Wednesday, September 2, 2015

Best Character Ever 10: Hordak

The Masters of the Universe Classics version of Hordak.
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I am a huge fan of 80s and 90s cartoons. But often when I am interested in a show with a tie-in toyline, it is the villains that prove as cool as the heroes to me. Never was that more so than with Hordak, leader of the Evil Horde.

I first came across the character through television ads introducing a whole new wave of villains to the Masters of the Universe toyline. The Evil Horde were villains even Skeletor feared. Heck, voiceover Optimus Prime was even warning us to be wary of these fiends. (An aside: it is fun with his current fame just waiting for Peter Cullen to pop up in odd roles in just about every 80s cartoon.)

Hordak re-designed by Stjepan
Sejic. Click for larger view.
Hordak was easily my favorite of the early figures, a menacing figure with a more menacing skull-head than Skeletor and some really cool accessories. But I remember being really angry that I never saw him or his allies on the He-Man and the Masters of the Universe cartoon. This was actually a reason for me to give up regularly watching the cartoon, which was silly even in my seven year old mind. I still wanted the toys though, but with a heavier focus on M.A.S.K. and Transformers and a parent that did not like all those “demon looking things”, I never saw them.

I later learned that Hordak and the Horde did have their own animated series. She-Ra: Princess of Power needed more villains so they were moved over to menace Adora in a much more tightly written series than He-Man ever got. Hordak actually ruled the world of Etheria, a dark dictator with magical powers and deadly allies.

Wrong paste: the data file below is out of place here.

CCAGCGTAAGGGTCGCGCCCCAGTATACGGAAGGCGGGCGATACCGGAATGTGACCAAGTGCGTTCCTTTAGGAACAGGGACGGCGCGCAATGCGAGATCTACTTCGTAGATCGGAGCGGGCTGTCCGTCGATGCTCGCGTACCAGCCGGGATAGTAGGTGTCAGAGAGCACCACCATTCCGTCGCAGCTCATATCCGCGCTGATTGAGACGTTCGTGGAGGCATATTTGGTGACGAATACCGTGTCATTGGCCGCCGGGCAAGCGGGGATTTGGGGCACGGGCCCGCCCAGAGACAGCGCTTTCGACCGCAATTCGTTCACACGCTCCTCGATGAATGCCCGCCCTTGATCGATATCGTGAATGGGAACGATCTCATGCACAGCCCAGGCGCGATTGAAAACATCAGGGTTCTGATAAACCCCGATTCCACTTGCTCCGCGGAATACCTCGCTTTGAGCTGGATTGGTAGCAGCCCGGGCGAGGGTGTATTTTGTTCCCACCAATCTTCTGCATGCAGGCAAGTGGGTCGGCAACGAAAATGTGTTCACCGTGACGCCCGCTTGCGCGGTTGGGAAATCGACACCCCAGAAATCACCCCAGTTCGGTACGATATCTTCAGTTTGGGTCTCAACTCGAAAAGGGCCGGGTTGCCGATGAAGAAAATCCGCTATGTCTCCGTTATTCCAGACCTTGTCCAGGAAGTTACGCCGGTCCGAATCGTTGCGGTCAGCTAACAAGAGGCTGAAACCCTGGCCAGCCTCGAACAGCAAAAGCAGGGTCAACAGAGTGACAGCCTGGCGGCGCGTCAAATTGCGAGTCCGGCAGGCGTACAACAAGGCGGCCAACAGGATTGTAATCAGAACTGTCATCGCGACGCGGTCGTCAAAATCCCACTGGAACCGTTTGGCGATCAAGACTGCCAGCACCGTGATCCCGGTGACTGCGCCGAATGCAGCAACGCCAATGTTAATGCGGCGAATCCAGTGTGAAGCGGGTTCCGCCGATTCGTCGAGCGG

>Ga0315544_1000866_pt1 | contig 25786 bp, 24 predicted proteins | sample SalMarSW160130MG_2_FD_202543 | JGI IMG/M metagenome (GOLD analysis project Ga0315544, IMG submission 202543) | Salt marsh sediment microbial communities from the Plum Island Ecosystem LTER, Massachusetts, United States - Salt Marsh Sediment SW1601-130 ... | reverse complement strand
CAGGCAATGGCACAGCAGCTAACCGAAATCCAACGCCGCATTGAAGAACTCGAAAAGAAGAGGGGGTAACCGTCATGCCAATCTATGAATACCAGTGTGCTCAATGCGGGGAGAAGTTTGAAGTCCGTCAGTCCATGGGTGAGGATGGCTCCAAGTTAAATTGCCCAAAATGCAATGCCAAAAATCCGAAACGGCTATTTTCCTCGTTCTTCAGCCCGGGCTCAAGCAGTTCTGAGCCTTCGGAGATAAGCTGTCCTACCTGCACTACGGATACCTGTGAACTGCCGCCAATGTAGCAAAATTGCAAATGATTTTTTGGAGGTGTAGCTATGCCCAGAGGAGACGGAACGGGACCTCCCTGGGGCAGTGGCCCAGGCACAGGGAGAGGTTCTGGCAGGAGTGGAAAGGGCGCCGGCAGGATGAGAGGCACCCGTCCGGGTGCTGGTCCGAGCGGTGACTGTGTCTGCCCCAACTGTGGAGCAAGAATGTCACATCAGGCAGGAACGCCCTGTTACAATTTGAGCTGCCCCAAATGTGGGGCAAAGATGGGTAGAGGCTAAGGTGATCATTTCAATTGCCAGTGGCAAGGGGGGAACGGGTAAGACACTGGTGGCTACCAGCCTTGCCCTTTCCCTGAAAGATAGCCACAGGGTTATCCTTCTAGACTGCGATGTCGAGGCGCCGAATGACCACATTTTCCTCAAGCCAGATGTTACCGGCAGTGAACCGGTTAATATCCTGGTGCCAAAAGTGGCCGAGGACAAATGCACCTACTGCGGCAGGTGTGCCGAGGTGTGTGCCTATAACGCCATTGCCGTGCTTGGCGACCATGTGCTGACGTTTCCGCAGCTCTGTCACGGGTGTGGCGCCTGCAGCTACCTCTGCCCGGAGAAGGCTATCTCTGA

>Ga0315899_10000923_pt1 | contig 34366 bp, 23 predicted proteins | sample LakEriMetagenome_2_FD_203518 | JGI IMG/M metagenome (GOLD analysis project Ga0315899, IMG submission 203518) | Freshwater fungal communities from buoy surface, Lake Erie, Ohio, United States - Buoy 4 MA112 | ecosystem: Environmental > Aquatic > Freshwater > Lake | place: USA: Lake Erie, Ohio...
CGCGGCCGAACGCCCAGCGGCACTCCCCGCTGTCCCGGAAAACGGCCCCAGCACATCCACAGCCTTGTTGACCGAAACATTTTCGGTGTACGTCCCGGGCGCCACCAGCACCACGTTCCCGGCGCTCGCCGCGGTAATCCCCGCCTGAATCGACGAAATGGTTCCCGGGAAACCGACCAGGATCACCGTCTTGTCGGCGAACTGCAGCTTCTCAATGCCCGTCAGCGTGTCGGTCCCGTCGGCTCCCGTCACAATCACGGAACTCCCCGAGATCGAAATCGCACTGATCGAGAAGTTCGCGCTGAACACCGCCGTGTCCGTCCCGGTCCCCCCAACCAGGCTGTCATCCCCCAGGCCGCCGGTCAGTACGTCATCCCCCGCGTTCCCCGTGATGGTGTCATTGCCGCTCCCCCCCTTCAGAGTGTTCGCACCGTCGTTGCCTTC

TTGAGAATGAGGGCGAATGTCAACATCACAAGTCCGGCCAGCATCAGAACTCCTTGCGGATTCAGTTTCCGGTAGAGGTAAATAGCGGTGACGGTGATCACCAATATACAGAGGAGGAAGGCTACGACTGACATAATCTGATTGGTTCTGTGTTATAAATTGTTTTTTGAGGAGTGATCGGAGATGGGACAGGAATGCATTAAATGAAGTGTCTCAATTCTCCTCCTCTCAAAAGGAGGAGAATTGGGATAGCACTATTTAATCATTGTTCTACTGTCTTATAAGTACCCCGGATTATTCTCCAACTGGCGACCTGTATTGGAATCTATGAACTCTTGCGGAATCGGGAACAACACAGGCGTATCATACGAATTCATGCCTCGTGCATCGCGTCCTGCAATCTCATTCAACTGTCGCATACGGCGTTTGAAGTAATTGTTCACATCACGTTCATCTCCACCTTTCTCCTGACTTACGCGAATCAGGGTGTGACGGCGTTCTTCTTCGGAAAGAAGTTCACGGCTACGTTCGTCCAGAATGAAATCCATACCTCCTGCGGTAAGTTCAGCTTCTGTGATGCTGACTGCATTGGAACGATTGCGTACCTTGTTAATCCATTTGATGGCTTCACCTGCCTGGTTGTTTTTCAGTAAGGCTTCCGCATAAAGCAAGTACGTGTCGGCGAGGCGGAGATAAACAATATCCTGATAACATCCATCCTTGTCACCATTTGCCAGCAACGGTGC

Of course, much like Skeletor, he would eventually be turned into a joke before the figure and toyline died. Still, I could not get over how visually cool he was. I was disappointed when He-Man was revived in the early 2000s without a new Hordak ever appearing, but the recent Masters of the Universe Classics line finally fixed that with new versions of Hordak, Hurricane Hordak and Buzzsaw Hordak figures.

Hordak promotional art by Alvin Lee.
Click for larger view.
The recent DC comic has made him one of the series’ major villains. It even gave him an origin that ties him to long-time character Zodac. But no media has ever turned him and his group into the super-menace that he always was in my head. While series material established the Horde as something of a malevolent force wiping across the galaxy destroying and pillaging whole planets, no show or material ever gave that to me the way I wanted to see it.

But something about that little plastic man always did. Hordak is a dangerous threat, the leader of a powerful universe spanning evil. It doesn’t hurt that he looks like a million bucks doing it.

In the end, I suspect my vision of Hordak as a child (as opposed to the more bumbling version from She-Ra) really did frame my mindset on what a cosmic scale villain should be like. He seemed like true evil personified, far more than his bright blue, skull-faced counterpart. That image of a galactic level threat certainly played an inspiration to me when I started to frame the Grand Magister in the pages of Lightweight: Beyond, though I'm certain even he won't be as massive a foe as the Hordak of my eight year old imagination.

For more on the modern version of Hordak check out the excellent He-Man and the Masters of the Universe, Vol. 2: Origins of Eternia from DC Comics.

Keith Giffen's cover for the breathtaking Masters of the Universe: The Origin of Hordak
collected in He-Man and the Masters of the Universe Volume 2.)

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